A few days ago, President Obama, while delivering his short address at the National Prayer Breakfast, dropped the following bomb:
Lest we get on our high horse and think that this [i.e. the violence committed in the name of religion] is unique to some other place, remember that during the Crusades and Inquisition, people committed terrible deeds in the name of Christ.
Ignoring that the phrase "lest we get on our high horse" is invariably used to preface a statement which is itself a sanctimonious moral condemnation, this is an opportune moment to reflect upon the reactions the President's statement have provoked in the media. In particular, I'm interested in the comments made by radio talk-show host Laura Ingraham, a Catholic, during an interview on Fox News' The Real Story with Gretchen Carlson:
Are the Spanish rulers still burning heretics? Are they still executing them? No. Civilization has advanced. The problem is, in the Inquisition, let's not forget, that was a defence against, what, at the time, Christendom and Europe thought was the 'Death Cult of Islam.' That's why the Crusades actually began. It was a defensive move to protect Europe. But, that having been said, we've evolved and, sorry, this Islamic Jihadist movement is regressing.
Let's ignore that Ingraham, while understanding that the Crusades were defensive, and not aggressive, in nature, is essentially agreeing with President Obama in his moral equivalence of the Crusades to Jihad, and wishes only to add the caveat that 'we don't do that anymore.' Ingraham herself seems cognizant of the fact that her overall approach to the issue obviates the need for providing historical or - perish the thought - moral justification for either the Crusades or the Inquisition, which is why, we may assume, she makes her remarks on their justification parenthetical to her main point: we're past that, and Islam needs to join us in the 21st century. It was an unscripted interview, and I'm happy to assume that she would be capable of making a more coherent defense if given the opportunity.
Instead, I would like to focus your attention on the last statement in her comment - the one in which she claims that the Islamic Jihadist movement represents a "regression." This statement is integral to her main point, and it is rather troubling as it is symptomatic of an underlying view of the course of history which is antithetical to the Catholic understanding of time and man's orientation in it. I wouldn't feel compelled to comment were it not for the fact that I've heard so many well-meaning and otherwise well-educated Catholics take precisely this stance in regards not only to Islam and Islamic Jihadism, but also to the Church and Western civilization as whole. This underlying view is shaped by what can be termed the Enlightenment narrative.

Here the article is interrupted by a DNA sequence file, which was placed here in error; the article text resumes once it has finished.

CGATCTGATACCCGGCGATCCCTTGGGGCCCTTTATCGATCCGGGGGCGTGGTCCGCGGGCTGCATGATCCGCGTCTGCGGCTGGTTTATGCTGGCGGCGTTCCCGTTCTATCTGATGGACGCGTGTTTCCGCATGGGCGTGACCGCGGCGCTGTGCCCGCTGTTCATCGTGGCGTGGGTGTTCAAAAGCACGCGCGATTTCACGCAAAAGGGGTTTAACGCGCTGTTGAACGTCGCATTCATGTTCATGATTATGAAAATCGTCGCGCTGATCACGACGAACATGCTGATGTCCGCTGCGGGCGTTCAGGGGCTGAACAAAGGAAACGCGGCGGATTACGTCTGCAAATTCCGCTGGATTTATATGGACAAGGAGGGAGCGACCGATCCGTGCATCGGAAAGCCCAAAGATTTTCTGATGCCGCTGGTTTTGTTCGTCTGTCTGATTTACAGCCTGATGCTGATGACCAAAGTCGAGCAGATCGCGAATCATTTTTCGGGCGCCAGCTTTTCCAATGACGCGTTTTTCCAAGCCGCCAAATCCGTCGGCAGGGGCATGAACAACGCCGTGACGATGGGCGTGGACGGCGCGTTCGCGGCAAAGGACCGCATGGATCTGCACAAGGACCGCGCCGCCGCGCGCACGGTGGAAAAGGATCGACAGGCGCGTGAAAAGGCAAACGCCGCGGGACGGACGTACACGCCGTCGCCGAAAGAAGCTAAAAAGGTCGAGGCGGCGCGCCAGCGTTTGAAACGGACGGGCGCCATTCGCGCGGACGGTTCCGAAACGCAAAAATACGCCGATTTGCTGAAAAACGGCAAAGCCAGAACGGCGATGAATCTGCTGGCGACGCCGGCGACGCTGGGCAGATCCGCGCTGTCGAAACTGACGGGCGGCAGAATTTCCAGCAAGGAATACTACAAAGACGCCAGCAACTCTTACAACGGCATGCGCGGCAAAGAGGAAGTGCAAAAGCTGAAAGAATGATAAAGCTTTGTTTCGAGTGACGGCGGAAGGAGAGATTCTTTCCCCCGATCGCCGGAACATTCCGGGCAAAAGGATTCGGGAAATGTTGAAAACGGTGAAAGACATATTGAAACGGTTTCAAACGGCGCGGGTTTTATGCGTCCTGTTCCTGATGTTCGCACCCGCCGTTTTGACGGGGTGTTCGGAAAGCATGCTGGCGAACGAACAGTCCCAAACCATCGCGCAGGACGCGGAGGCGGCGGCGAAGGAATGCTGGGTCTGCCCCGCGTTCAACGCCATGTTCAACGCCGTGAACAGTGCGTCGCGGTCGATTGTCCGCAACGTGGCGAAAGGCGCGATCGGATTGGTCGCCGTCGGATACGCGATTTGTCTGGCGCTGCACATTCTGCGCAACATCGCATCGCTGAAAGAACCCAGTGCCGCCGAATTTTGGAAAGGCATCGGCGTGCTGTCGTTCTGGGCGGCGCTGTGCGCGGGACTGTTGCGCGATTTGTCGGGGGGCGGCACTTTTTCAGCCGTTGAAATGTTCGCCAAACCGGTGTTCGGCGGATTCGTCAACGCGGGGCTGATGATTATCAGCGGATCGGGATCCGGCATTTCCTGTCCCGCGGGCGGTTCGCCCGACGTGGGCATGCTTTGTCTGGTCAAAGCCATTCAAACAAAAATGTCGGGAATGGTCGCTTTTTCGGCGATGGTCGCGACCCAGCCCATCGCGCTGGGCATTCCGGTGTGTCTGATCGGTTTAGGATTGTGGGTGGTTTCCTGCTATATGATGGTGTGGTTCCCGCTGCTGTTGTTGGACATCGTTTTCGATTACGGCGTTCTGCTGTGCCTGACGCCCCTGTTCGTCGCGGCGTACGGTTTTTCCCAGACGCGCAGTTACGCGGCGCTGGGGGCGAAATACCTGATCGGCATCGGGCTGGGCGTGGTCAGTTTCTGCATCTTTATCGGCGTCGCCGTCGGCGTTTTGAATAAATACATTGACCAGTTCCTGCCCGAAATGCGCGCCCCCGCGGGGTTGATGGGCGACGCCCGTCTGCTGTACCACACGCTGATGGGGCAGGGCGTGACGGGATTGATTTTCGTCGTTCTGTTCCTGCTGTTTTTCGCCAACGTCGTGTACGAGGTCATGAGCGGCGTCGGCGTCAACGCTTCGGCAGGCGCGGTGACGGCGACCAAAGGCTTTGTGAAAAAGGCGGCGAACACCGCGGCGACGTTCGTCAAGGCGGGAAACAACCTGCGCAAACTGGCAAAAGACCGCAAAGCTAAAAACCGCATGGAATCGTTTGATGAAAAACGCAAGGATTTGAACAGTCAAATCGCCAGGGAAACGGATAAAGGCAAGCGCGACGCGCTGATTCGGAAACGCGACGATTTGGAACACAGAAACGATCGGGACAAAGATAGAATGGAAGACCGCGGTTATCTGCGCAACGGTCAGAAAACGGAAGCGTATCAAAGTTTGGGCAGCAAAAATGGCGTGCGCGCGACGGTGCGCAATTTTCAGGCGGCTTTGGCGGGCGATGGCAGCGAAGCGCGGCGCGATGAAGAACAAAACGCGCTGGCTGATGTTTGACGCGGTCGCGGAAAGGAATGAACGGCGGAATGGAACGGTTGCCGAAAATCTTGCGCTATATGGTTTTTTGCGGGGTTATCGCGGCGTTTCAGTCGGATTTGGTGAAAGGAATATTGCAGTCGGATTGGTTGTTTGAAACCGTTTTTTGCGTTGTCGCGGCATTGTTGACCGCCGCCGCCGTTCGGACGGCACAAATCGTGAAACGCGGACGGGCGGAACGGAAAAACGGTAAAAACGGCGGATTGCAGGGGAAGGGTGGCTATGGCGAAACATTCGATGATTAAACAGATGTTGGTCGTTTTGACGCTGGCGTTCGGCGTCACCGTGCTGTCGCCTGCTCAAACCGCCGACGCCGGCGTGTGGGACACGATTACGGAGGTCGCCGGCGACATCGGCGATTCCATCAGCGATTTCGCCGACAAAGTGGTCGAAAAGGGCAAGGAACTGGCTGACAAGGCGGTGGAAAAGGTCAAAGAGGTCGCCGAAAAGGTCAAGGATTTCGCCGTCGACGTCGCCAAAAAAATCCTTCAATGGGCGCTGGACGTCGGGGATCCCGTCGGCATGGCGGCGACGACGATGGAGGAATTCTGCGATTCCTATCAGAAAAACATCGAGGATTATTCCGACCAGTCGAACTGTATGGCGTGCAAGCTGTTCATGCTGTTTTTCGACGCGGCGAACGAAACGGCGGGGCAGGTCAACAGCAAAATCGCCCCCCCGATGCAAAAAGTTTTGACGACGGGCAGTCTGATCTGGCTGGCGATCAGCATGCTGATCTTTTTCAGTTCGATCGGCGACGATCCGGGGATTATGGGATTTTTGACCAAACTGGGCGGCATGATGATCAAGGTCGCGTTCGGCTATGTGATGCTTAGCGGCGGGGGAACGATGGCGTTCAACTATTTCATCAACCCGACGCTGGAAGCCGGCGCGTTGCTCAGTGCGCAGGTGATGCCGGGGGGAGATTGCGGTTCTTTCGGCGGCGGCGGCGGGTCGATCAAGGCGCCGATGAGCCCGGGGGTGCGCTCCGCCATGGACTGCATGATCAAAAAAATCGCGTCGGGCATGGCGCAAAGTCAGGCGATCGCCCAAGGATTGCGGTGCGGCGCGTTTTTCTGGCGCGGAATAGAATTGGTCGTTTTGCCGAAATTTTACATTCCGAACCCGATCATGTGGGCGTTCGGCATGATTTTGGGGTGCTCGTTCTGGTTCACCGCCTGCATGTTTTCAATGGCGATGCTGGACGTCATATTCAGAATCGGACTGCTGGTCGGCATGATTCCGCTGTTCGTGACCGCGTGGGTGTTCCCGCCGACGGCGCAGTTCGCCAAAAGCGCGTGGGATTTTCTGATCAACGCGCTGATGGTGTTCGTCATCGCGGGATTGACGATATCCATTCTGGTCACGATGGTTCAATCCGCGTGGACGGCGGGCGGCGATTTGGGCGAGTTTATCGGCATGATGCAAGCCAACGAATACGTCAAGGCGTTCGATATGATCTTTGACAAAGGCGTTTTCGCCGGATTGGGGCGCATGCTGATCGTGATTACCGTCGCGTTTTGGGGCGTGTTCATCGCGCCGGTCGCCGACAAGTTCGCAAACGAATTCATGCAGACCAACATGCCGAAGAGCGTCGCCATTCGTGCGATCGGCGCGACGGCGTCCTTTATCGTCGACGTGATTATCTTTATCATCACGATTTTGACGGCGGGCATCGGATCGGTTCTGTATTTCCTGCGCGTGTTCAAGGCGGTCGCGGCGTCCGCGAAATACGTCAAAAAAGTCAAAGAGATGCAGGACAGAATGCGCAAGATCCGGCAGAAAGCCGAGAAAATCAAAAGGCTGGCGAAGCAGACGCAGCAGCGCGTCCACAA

The Enlightenment narrative is a historical framework which pits an irrational, violent and oppressive past against a rational, peaceful and liberal future. In very broad strokes, it paints a picture of man's past which is inferior to his present in every regard and a future which surpasses the latter to an even greater degree. The underlying premise of the Enlightenment narrative, i.e. that the development and application of reason leads a more peaceful and free human society, is harmless enough. After all, which civilized person prefers armed conflict to reasoned discourse? Where the Enlightenment went sour, however, was in its assumption that reason alone was sufficient for bringing about more peaceful and free societies. And it became positively diabolical when it made human reason the foundation of all truth, when its interest in novelty and ingenuity mutated into a distrust and even hatred of everything traditional in favor of all things new. In this regard, the French Revolution and its aptly-named Reign of Terror is perhaps the greatest testimony to the failure of the ideals of the Enlightenment.
At the time of the Enlightenment and the period of revolutions which followed in its wake, the "advances" being made - in science, politics, and religion - were understood and defended as historical necessities, as the natural products of the development of human culture, as unavoidable and as unstoppable as the operation of the law of gravity. Now, having grown somewhat disenchanted with the fruits of the Enlightenment, secular thinkers are beginning to suspect that the narrative itself was perhaps the greatest driving force behind those revolutions.